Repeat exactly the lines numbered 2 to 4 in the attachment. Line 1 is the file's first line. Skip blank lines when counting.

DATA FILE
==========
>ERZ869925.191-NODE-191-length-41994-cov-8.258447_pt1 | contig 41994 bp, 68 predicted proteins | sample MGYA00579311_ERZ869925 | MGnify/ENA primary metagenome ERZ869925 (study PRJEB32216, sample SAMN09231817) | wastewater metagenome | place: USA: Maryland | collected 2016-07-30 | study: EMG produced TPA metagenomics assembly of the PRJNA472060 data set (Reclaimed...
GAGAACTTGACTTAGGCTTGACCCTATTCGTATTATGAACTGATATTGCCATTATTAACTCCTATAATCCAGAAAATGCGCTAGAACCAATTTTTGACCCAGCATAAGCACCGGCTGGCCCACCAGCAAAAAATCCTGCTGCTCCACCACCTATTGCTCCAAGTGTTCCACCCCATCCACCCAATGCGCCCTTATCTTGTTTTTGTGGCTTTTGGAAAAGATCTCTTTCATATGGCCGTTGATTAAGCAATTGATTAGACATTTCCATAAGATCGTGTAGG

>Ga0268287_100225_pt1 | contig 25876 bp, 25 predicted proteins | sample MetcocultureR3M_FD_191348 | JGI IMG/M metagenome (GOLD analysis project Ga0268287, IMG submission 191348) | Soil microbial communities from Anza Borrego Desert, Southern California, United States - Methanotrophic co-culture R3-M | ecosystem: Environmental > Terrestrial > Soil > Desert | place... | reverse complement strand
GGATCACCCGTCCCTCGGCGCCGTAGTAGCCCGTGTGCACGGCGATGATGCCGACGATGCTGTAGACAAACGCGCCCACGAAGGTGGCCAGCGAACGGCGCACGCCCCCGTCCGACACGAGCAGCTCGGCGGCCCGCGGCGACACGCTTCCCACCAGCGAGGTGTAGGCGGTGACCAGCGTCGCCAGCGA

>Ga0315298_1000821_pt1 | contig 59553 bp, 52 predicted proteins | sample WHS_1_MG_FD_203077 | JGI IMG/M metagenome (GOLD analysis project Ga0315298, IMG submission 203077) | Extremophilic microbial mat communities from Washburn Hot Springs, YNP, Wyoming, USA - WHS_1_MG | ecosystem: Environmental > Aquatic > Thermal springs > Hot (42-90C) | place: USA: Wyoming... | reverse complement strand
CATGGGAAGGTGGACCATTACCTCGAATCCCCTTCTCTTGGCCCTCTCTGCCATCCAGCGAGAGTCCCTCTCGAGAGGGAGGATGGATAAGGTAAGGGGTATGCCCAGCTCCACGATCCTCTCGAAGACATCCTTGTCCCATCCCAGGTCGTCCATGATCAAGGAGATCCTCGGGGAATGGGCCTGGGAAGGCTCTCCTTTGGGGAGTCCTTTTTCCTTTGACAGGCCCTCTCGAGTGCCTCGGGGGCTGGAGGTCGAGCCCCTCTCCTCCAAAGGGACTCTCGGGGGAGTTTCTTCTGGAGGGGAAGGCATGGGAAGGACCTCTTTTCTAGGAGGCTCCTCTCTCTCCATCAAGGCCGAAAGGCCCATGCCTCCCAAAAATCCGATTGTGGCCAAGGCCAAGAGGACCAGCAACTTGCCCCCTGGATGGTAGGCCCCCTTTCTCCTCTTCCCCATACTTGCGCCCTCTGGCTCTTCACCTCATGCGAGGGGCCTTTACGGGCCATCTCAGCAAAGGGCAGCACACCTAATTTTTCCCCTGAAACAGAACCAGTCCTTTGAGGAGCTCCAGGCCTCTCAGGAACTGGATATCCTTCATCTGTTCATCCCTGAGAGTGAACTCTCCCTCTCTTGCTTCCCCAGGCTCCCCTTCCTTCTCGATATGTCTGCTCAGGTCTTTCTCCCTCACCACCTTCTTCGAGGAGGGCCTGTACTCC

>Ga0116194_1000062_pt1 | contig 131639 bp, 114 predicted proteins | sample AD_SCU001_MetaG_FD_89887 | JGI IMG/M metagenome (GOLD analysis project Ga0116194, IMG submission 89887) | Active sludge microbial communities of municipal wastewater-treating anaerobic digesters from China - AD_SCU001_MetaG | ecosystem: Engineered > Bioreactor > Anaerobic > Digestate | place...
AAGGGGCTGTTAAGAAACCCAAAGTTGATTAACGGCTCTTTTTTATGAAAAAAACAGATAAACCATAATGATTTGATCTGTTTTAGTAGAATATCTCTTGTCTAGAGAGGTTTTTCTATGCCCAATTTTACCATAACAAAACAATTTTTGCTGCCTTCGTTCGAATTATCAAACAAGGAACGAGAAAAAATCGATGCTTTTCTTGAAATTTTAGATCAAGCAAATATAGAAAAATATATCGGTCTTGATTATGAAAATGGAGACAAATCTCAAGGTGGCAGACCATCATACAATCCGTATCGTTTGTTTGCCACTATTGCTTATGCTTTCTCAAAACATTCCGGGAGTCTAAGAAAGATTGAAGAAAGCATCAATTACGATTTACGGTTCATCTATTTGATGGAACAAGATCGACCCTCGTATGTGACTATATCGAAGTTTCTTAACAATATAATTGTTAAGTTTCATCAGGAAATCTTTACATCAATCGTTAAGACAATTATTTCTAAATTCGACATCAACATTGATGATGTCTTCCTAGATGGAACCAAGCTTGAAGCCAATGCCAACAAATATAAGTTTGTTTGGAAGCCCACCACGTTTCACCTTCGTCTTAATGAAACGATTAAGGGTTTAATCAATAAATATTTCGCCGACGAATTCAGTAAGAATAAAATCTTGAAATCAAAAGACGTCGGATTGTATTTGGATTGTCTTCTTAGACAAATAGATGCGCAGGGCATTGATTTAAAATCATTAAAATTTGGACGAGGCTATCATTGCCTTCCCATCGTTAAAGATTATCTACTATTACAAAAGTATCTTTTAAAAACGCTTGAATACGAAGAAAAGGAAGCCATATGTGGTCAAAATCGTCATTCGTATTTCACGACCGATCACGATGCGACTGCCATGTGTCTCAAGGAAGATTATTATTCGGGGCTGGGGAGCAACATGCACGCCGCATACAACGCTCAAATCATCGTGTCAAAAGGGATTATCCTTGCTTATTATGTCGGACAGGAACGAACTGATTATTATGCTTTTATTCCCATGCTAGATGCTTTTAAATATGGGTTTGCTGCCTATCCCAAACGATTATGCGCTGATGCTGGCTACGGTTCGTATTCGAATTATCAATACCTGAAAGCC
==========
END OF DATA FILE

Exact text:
GAGAACTTGACTTAGGCTTGACCCTATTCGTATTATGAACTGATATTGCCATTATTAACTCCTATAATCCAGAAAATGCGCTAGAACCAATTTTTGACCCAGCATAAGCACCGGCTGGCCCACCAGCAAAAAATCCTGCTGCTCCACCACCTATTGCTCCAAGTGTTCCACCCCATCCACCCAATGCGCCCTTATCTTGTTTTTGTGGCTTTTGGAAAAGATCTCTTTCATATGGCCGTTGATTAAGCAATTGATTAGACATTTCCATAAGATCGTGTAGG

>Ga0268287_100225_pt1 | contig 25876 bp, 25 predicted proteins | sample MetcocultureR3M_FD_191348 | JGI IMG/M metagenome (GOLD analysis project Ga0268287, IMG submission 191348) | Soil microbial communities from Anza Borrego Desert, Southern California, United States - Methanotrophic co-culture R3-M | ecosystem: Environmental > Terrestrial > Soil > Desert | place... | reverse complement strand
GGATCACCCGTCCCTCGGCGCCGTAGTAGCCCGTGTGCACGGCGATGATGCCGACGATGCTGTAGACAAACGCGCCCACGAAGGTGGCCAGCGAACGGCGCACGCCCCCGTCCGACACGAGCAGCTCGGCGGCCCGCGGCGACACGCTTCCCACCAGCGAGGTGTAGGCGGTGACCAGCGTCGCCAGCGA